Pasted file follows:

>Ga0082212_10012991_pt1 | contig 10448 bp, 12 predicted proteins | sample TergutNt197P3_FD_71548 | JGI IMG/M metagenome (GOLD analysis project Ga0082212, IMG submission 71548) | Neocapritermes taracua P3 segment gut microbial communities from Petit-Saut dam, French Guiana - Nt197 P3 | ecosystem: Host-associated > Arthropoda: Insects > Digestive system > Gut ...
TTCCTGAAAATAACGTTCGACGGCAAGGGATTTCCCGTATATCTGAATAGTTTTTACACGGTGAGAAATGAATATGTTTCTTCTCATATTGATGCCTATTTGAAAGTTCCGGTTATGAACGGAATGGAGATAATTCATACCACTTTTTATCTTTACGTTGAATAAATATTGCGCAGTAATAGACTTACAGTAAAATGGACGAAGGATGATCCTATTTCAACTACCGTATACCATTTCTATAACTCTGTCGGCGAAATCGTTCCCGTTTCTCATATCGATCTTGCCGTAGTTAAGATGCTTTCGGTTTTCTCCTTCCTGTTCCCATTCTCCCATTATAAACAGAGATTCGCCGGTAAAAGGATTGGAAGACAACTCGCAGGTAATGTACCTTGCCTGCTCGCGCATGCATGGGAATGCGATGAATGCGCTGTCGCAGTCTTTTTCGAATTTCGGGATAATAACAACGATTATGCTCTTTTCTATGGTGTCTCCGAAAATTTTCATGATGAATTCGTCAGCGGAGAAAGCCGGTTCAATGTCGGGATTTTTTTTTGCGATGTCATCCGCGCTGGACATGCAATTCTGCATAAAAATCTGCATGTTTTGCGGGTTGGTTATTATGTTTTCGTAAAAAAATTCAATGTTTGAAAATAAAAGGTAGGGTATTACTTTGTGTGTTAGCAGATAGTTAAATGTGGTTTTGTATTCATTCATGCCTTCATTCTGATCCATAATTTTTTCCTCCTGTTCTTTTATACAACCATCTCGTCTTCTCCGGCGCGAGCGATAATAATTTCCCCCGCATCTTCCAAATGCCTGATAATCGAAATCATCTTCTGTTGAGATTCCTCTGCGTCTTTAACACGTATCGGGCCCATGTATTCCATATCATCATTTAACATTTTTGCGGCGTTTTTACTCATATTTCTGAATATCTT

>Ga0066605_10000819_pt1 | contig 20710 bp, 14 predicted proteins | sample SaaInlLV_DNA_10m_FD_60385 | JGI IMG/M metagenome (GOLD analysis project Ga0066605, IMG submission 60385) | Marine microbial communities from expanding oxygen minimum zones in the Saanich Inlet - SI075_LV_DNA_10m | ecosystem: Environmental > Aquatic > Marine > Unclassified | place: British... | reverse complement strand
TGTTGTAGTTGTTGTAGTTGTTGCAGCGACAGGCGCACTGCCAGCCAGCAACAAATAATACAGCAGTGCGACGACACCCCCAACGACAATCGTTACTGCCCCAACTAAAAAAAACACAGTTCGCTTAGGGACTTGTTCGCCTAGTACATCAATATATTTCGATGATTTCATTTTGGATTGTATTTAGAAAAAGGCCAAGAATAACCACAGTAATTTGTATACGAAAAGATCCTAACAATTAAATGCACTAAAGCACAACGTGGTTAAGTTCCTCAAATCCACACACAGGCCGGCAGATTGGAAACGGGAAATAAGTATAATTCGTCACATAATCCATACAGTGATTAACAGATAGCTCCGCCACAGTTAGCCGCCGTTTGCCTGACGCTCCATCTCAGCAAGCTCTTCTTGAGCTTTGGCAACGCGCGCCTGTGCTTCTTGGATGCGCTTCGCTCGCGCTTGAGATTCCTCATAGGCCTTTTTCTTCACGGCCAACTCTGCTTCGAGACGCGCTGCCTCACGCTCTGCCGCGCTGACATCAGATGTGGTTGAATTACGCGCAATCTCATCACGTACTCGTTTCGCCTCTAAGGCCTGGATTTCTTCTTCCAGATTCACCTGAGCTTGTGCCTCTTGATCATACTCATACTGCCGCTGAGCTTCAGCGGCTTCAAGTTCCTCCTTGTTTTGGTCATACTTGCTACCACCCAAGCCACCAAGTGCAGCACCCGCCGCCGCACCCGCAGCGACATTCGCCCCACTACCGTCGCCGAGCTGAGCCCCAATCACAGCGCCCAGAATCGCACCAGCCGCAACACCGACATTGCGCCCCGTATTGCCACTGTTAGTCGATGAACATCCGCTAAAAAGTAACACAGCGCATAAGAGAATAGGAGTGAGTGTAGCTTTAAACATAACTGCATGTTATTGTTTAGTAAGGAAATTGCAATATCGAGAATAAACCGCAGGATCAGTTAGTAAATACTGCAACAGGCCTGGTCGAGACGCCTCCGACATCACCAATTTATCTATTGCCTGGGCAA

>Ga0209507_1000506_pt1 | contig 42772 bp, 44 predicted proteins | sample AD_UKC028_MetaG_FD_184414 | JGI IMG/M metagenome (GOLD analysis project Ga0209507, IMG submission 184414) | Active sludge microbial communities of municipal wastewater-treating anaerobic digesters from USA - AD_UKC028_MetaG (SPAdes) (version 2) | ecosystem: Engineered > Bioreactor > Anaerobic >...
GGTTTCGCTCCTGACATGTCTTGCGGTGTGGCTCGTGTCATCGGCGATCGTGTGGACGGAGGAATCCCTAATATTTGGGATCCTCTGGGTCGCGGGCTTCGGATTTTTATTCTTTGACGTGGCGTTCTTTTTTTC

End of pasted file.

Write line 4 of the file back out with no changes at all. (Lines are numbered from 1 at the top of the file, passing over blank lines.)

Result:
TGTTGTAGTTGTTGTAGTTGTTGCAGCGACAGGCGCACTGCCAGCCAGCAACAAATAATACAGCAGTGCGACGACACCCCCAACGACAATCGTTACTGCCCCAACTAAAAAAAACACAGTTCGCTTAGGGACTTGTTCGCCTAGTACATCAATATATTTCGATGATTTCATTTTGGATTGTATTTAGAAAAAGGCCAAGAATAACCACAGTAATTTGTATACGAAAAGATCCTAACAATTAAATGCACTAAAGCACAACGTGGTTAAGTTCCTCAAATCCACACACAGGCCGGCAGATTGGAAACGGGAAATAAGTATAATTCGTCACATAATCCATACAGTGATTAACAGATAGCTCCGCCACAGTTAGCCGCCGTTTGCCTGACGCTCCATCTCAGCAAGCTCTTCTTGAGCTTTGGCAACGCGCGCCTGTGCTTCTTGGATGCGCTTCGCTCGCGCTTGAGATTCCTCATAGGCCTTTTTCTTCACGGCCAACTCTGCTTCGAGACGCGCTGCCTCACGCTCTGCCGCGCTGACATCAGATGTGGTTGAATTACGCGCAATCTCATCACGTACTCGTTTCGCCTCTAAGGCCTGGATTTCTTCTTCCAGATTCACCTGAGCTTGTGCCTCTTGATCATACTCATACTGCCGCTGAGCTTCAGCGGCTTCAAGTTCCTCCTTGTTTTGGTCATACTTGCTACCACCCAAGCCACCAAGTGCAGCACCCGCCGCCGCACCCGCAGCGACATTCGCCCCACTACCGTCGCCGAGCTGAGCCCCAATCACAGCGCCCAGAATCGCACCAGCCGCAACACCGACATTGCGCCCCGTATTGCCACTGTTAGTCGATGAACATCCGCTAAAAAGTAACACAGCGCATAAGAGAATAGGAGTGAGTGTAGCTTTAAACATAACTGCATGTTATTGTTTAGTAAGGAAATTGCAATATCGAGAATAAACCGCAGGATCAGTTAGTAAATACTGCAACAGGCCTGGTCGAGACGCCTCCGACATCACCAATTTATCTATTGCCTGGGCAA